Cabinet has approved amendments to the Criminal Law (Codification and Reform) Act to introduce stiff penalties for perpetrators of sexual violence with those convicted of rape or aggravated indecent assault now facing minimum mandatory 15-year jail terms.
Rapists will be sentenced to life imprisonment or “any definite period of imprisonment of not less than 15 years”, The Sunday Mail reported citing the Criminal Law (Codification and Reform) Bill. Reads the Bill:
Section 65 (“Rape”) (4) of the principal Act is amended by the repeal of paragraph (b) and the substitution of – (b) he knows that she has not consented to it or realises that there is a real risk or possibility that she may not have consented to it; shall be guilty of rape and liable to – if the crime was committed in aggravating circumstances, to life imprisonment or any definite period of imprisonment of not less than fifteen years; or if there are no aggravating circumstances, to life imprisonment or imprisonment for a period of not more than 15 years.
For the avoidance of doubt if — the crime was committed in aggravating circumstances as described in Section 65 (2), the convicted person shall be sentenced to life imprisonment or any definite period of imprisonment of not less than fifteen years; or there are no aggravating circumstances, to life imprisonment or imprisonment for a period of not more than 15 years.
Authorities initially considered much stiffer mandatory penalties of up to 60 years but settled on a mandatory sentence less severe than those imposed on murderers.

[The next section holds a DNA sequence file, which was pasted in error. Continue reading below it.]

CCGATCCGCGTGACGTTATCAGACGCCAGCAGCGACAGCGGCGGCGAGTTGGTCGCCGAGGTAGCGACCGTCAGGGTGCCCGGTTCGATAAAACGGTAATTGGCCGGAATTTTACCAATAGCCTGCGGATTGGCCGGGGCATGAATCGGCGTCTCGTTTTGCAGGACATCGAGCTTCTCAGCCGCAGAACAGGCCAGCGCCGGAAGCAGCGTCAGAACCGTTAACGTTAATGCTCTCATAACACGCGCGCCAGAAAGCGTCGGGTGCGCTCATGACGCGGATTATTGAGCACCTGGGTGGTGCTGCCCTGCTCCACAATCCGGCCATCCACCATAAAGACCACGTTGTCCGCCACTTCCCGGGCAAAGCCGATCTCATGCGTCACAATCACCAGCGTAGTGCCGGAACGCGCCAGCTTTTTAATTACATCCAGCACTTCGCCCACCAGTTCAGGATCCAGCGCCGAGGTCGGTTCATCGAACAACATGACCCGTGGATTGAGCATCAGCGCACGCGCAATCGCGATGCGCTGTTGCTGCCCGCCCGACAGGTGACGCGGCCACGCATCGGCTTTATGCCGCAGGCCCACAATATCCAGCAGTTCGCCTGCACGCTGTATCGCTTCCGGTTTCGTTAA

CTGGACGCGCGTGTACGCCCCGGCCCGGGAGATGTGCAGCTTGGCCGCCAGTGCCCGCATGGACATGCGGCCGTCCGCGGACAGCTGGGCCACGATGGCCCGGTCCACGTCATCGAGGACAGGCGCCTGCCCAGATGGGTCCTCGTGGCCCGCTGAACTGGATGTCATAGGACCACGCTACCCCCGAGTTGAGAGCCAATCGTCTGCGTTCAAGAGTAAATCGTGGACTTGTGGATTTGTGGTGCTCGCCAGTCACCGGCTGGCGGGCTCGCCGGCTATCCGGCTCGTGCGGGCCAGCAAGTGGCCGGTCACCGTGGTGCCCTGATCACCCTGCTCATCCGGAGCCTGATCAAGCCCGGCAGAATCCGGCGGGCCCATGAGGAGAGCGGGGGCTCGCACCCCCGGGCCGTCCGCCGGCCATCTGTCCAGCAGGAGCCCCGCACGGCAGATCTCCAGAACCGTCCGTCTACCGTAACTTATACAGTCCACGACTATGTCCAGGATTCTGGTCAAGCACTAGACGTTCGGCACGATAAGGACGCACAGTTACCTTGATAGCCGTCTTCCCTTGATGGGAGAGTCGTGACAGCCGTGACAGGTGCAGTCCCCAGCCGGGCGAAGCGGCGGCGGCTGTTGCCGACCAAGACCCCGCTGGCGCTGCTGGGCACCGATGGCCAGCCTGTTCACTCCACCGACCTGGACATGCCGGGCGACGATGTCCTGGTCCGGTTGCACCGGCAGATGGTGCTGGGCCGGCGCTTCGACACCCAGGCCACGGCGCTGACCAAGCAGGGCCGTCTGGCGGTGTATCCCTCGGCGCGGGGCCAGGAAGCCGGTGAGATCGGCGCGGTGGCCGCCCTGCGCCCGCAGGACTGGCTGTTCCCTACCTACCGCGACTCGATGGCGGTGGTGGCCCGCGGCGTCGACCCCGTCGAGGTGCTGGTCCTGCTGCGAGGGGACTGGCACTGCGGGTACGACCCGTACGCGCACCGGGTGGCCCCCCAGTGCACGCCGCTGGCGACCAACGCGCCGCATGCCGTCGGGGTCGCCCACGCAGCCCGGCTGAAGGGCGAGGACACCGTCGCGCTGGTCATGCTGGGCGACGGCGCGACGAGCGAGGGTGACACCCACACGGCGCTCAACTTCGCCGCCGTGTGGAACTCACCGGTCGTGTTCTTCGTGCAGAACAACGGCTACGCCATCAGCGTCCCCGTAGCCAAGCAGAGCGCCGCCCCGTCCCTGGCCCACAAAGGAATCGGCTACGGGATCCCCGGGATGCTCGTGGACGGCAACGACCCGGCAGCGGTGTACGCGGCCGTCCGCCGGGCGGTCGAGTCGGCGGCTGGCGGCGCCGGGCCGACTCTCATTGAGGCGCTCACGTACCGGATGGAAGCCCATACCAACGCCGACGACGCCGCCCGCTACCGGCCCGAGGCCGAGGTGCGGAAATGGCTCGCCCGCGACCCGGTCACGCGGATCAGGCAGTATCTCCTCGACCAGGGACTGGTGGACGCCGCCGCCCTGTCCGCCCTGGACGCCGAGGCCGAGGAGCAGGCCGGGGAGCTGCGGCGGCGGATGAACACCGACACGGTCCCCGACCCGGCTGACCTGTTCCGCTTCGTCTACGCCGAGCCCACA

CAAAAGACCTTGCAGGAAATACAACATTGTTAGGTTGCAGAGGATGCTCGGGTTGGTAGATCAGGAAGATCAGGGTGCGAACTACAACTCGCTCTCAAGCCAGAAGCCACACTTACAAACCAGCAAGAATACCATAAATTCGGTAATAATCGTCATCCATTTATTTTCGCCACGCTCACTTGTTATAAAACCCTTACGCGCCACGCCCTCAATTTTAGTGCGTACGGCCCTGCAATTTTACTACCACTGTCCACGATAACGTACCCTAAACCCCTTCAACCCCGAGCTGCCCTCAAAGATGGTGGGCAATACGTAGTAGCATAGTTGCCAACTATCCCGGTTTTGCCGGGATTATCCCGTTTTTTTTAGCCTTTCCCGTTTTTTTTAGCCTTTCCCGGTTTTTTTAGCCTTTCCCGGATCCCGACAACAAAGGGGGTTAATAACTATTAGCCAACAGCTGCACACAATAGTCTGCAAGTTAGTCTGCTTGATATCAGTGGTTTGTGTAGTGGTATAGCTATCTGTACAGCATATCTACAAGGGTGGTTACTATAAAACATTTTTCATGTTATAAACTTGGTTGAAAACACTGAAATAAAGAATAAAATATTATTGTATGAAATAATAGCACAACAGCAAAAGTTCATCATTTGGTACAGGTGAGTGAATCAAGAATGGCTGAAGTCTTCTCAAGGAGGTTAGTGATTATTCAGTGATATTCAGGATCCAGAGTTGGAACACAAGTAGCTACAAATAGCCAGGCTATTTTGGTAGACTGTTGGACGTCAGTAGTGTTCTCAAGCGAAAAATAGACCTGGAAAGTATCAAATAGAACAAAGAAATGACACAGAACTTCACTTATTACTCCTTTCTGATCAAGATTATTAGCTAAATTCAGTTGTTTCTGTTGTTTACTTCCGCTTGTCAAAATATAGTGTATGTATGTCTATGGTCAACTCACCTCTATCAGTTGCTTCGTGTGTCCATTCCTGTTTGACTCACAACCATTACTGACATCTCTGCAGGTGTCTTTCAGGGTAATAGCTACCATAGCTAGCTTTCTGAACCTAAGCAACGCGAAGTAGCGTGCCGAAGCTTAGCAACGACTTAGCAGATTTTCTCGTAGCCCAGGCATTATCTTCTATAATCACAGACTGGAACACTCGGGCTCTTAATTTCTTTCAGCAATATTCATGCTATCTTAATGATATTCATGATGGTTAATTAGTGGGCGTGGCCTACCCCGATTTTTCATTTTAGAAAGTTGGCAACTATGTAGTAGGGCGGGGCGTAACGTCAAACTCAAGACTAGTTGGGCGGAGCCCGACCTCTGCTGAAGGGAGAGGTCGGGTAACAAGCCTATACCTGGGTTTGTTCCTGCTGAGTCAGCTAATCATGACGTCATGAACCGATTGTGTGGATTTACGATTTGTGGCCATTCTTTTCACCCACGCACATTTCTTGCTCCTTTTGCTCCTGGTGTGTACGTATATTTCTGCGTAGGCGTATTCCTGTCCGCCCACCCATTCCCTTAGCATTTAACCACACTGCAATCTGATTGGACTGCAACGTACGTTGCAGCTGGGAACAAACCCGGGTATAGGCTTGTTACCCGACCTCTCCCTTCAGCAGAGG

Presently, the criminal code does not provide for a mandatory sentence for rape or aggravated indecent assault, which is defined as the sexual penetration of a victim, including men, without consent.
The development comes after the release of report on rape which indicates that an average of 22 women filed rape cases daily between January 2020 and December 2021.
Police also claim more than 16 000 cases of rape were reported in the two years to December 2021, with 7 377 and 8 715 women reporting in 2020 and 2021, respectively.
The Criminal Law (Codification and Reform) Act considers performing sexual or anal intercourse with a female person without her consent as rape.
As part of the ongoing reform programme, the authorities are considering raising the statute of limitations — the time limit for filing charges against an alleged offender — for sexual offences to 40 years.
Section 23 of the Criminal Procedure and Evidence Act presently sets the prescriptive period for reporting offences such as rape at 20 years.
The Parliamentary Portfolio Committee on Health and Child Care chairperson, Dr Ruth Labode, welcomed the proposed amendments. She said:
It is a welcome move, but we need to ensure that girls can access contraceptives, and we must not allow a nine-year-old to carry a pregnancy to full term. Such pregnancies must be terminated.
The Padare/Enkundleni Men’s Forum acting director (programmes development and fundraising manager), Dr Thando Makubaza, said deterrent penalties will send a clear message to would-be offenders.
Ten years is the minimum mandatory sentence for rape in the SADC region.